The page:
The winner of the 2015 Japan Studies Award will be granted a two-week internship at the Washington D.C. branch office of Sojitz Corporation of America, a company with strong ties to Japan, beginning late May. During the internship, the student will have the opportunity attend events at think-tanks, write event summaries and conduct targeted research. The winner will also be able to experience working with Japanese speakers, networking with professionals in their future field of interest, and gain first-hand understanding of working for a Japanese-related corporation located in the U.S.

After completing the internship in Washington, the 2015 Japan Studies Award winner will travel to Japan. The student will be able to further their interest in Japanese language, culture and international business through a short internship in Tokyo. For more information about CEPEX and last year’s award, please visit http://www.cepex.org/. The full application packet and a timeline for the 2015 Award will be available in December 2014 on the CEPEX website.

Best of luck,

Nicole Uehara, CEPEX Director, Washington, DC office

Andrea Wert, CEPEX Assistant Director, Washington, DC office

About CEPEX

The Center for Professional Exchange (CEPEX) is a 501 (c) (3) non-profit organization dedicated to fostering the U.S.-Japan relationship and cultivating the next generation of Japan experts.

Many thanks to the Sojitz Foundation and All Nippon Airways for their support of CEPEX and the Japan Studies Award. http://www.sojitz.com/en/csr/contribute/nci.html and http://www.ana.co.jp/eng

Sojitz Foundation logoSojitz-Foundation-logo

ANA Vertical

Sojitz-Foundation-logoSojitz Foundation logo

The JET Program

The Japan Exchange and Teaching (JET) Program began with 800 participants in 1987 with the lofty aim to increase grassroots internationalization. Young college graduates were selected to live and work in Japan as an Assistant Language Teacher (ALT) or Coordinator for International Relations (CIR) from the United States, United Kingdom, Australia and New Zealand. The JET Program peaked in size in 2003 with 6,226 participants from 41 countries, and has decreased to around 4,400 participants.[1] A number of cities have stopped accepting JET Program ALTs and directly hire their own ALTs or use ALT dispatch companies such as Interac, BorderLink, and Altia Central.[2] In 2014 there were 4,101 ALTs, 364 CIRs and 11 SEAs from the JET Program working in Japan. While there are representatives from 42 countries, over 54% are Americans. Combined with participants from United Kingdom, Australia, New Zealand and Canada, these five countries comprise over 87% of the JET Program.[3] In addition to the JET Program, around 8,000 ALTs hired directly or through dispatch companies are working in Japanese schools.[4]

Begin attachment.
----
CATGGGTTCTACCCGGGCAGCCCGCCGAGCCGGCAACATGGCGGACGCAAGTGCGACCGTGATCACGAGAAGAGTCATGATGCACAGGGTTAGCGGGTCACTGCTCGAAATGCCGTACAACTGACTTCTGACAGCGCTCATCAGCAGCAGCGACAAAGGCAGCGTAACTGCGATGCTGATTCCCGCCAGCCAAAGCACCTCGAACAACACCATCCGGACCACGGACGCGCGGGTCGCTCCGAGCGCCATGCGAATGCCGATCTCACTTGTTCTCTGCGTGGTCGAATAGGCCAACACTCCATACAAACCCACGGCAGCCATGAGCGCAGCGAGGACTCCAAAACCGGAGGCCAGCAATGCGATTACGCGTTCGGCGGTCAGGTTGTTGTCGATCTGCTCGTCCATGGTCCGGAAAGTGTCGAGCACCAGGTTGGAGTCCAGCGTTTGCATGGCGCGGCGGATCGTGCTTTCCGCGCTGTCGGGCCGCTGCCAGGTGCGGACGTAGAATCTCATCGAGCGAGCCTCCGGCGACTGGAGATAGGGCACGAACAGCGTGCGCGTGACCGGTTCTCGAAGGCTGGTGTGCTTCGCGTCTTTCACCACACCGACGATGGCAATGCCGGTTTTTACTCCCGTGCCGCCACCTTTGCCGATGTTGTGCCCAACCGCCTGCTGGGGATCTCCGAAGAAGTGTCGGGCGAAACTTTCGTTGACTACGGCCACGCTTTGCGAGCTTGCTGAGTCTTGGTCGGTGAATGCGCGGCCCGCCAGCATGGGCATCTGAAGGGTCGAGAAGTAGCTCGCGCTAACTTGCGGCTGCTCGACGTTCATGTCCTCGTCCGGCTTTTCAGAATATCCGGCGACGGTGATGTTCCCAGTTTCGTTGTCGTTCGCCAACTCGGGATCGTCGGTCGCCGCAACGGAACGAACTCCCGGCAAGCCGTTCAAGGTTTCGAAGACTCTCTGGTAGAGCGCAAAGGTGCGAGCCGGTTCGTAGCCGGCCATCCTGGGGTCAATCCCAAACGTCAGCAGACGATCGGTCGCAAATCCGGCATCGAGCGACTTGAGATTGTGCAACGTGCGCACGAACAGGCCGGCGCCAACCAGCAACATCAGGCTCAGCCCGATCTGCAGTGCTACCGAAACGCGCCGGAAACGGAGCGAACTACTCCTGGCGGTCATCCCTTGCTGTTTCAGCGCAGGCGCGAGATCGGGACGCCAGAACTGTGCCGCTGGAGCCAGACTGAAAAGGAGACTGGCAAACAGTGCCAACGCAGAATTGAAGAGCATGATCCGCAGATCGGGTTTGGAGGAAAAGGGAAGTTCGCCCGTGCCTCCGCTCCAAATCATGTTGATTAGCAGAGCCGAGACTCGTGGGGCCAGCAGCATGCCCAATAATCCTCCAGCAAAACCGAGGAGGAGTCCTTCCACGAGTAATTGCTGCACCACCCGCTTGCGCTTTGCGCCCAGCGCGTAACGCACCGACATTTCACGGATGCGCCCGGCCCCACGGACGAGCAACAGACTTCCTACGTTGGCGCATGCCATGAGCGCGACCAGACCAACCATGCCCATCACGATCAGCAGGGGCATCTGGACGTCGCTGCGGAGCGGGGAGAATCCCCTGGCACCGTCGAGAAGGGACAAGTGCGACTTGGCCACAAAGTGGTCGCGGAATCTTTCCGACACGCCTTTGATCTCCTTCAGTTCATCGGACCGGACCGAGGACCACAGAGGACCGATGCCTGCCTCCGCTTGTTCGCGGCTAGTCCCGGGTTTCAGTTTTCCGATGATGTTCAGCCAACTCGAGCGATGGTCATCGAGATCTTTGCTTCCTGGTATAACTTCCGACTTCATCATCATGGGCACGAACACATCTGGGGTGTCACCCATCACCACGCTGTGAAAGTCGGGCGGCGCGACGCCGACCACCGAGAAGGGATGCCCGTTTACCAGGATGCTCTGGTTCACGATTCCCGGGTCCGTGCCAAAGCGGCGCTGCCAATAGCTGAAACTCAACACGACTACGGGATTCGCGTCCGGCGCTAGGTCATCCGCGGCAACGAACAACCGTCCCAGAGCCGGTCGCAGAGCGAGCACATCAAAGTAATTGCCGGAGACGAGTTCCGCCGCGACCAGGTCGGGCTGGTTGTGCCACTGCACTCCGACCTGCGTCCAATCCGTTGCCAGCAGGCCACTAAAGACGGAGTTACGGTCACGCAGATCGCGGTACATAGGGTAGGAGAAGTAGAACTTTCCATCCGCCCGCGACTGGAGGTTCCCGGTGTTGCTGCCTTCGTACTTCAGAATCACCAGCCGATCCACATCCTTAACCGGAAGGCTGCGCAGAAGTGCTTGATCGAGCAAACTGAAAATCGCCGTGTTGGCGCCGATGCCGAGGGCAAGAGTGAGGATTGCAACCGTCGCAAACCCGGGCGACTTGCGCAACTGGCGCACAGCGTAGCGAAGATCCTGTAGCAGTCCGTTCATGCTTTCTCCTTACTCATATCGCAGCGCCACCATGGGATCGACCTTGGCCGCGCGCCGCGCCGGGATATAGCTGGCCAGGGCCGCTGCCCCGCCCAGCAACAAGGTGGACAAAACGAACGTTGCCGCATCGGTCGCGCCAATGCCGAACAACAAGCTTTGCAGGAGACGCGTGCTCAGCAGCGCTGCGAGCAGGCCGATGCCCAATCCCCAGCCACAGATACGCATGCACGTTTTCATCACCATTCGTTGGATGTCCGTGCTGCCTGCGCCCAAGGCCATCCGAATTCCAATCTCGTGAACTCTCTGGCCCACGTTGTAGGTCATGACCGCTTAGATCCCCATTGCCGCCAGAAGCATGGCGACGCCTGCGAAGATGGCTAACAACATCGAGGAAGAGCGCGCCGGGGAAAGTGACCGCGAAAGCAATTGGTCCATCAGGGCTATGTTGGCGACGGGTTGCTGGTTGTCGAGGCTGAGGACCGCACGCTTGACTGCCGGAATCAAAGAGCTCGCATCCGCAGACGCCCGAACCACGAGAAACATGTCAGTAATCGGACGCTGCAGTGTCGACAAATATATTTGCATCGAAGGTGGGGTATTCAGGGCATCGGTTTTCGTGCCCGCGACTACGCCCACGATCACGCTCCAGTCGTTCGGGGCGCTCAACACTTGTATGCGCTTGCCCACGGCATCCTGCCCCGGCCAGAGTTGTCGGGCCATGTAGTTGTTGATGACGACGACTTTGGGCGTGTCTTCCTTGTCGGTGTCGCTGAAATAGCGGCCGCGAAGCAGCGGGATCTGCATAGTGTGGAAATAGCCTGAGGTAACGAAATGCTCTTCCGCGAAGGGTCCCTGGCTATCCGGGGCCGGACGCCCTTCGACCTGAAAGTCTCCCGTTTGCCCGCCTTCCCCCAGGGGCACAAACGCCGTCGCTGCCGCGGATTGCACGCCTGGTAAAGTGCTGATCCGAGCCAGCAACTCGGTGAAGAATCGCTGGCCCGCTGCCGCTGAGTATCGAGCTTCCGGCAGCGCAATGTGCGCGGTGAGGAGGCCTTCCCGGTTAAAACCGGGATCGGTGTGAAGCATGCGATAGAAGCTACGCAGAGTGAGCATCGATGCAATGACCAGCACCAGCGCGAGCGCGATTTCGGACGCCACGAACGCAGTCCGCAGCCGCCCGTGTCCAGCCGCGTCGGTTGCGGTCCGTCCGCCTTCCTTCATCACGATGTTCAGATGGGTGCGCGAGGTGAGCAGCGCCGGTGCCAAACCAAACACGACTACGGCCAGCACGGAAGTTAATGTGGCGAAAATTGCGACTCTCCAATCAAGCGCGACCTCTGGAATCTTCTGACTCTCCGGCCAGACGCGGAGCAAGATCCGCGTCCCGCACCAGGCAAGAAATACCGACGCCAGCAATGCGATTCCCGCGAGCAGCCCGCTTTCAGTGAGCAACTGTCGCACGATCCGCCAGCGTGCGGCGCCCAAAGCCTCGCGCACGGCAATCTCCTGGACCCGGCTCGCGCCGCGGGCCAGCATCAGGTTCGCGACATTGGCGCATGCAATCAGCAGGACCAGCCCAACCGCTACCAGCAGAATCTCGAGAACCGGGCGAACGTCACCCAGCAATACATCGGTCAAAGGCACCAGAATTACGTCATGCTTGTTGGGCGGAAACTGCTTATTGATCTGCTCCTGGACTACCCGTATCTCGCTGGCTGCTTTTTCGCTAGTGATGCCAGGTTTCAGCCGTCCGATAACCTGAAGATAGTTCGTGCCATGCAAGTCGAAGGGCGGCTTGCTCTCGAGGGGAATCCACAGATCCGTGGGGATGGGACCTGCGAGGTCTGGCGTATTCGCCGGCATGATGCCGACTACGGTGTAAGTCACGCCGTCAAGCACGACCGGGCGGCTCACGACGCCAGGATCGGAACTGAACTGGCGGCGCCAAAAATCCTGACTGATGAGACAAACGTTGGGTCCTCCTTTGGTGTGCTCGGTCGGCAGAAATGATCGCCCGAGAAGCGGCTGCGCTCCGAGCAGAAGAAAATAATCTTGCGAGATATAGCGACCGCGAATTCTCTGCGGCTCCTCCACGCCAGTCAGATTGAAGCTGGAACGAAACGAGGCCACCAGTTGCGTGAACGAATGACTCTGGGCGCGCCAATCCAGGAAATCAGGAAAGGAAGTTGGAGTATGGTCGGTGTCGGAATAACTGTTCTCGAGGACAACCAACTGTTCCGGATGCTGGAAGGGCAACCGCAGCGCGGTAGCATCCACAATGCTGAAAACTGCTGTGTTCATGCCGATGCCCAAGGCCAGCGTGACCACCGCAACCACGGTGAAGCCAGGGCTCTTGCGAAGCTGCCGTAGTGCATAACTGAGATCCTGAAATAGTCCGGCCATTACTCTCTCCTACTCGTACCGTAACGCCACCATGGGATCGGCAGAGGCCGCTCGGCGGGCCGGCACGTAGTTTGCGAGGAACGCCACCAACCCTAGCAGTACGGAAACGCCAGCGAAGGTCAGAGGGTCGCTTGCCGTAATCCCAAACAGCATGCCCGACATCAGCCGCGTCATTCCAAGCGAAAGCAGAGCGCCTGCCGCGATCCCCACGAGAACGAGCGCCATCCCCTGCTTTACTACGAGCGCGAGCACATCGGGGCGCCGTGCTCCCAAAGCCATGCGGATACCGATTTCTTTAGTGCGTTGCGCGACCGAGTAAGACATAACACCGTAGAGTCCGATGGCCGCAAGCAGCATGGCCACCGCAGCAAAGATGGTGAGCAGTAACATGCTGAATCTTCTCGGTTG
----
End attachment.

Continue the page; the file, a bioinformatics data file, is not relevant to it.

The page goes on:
JET as a Public Diplomacy Tool

In the past 27 years over 60,000 people have lived and worked in Japan through the JET Program. While improvements in English ability in Japan have been mixed, the program has significant soft power attributes and helped cultivate a new generation of Japan hands. A 2011 study by Indiana University Associate Professor Emily Metzgar (Shimane 1993-1995) focused on how the JET Program is a “effective public diplomacy program yielding benefits to Japan well after alumni have moved on to new chapters in their lives.”  Former participants in the JET Program can be found in varying stages of their careers in academia, public service, nonprofits, and the corporate sector. Out of the estimated 20,000 American alumni of the JET Program, Metzgar’s study received 518 responses, 86% of whom were ALTs. Survey results clearly showed the impact of participation on the JET Program for the respondents. 85% strongly agreed that the JET Program gave them a deeper understanding of Japan, 77% strongly agreed that the experience on the JET Program had been valuable, 84% had a positive impression of Japan, 96% said their experience in Japan influenced the views of their family and friends of Japan, and 97% encouraged friends and family to visit Japan.[5]

The Future of the JET Program

In September 2014, Prime Minister Shinzo Abe announced plans to increase the ranks of ALTs in Japan by 2,300 over five years. The government is targeting JET Program and privately hired ALTs to reach 20,000 by 2019.[6] In 2014 over 12,000 ALTs are working in Japanese schools, including 4,101 from the JET Program and 8,000 hired directly by individual Board of Education offices or through dispatch companies. According to Harry Hill, CULCON (Conference on Cultural and Educational Interchange) Chairman and JET Program CIR in Gifu 1987-1988, “JET is part of the solution to the diversity problem facing Japan.” “JET has been tremendously successful in developing Japan hands over the last 27 years, but Japan needs our expertise even more today.”[7]

Following the Great East Japan Earthquake on March 11, 2011, the JET Program alumni collectively and individually responded to support Japan. JETAA USA, the national alumni organization for the JET Program in the U.S., raised over $88,000 for the relief fund which supported  Hope for TomorrowE-Pa+chTaylor Anderson Memorial FundLive Your Dream: The Taylor Anderson StoryvolunteerAKITA, and Rikuzentakata City. Other JET alumni volunteered in Tohoku with the cleanup efforts, or created new projects to continue assisting with rebuilding.[8] JET alum Wesley Julian (Miyagi 2008-2010) created a documentary film, Tohoku Tomo, which highlighted the “story of true friendship and commitment to Japan’s recovery by the international community following the Great East Japan Earthquake.”[9] Former JET Program USA Coordinator Ayako Smethurst and Shanti Shoji (Kagawa 2002-2004) created the nonprofit Kizuna Across Cultures (KAC) in June 2011, to inspire youth in Japan and the United States to become active global citizens by fostering international friendship through exchange of culture and collaborative learning of foreign language.[10]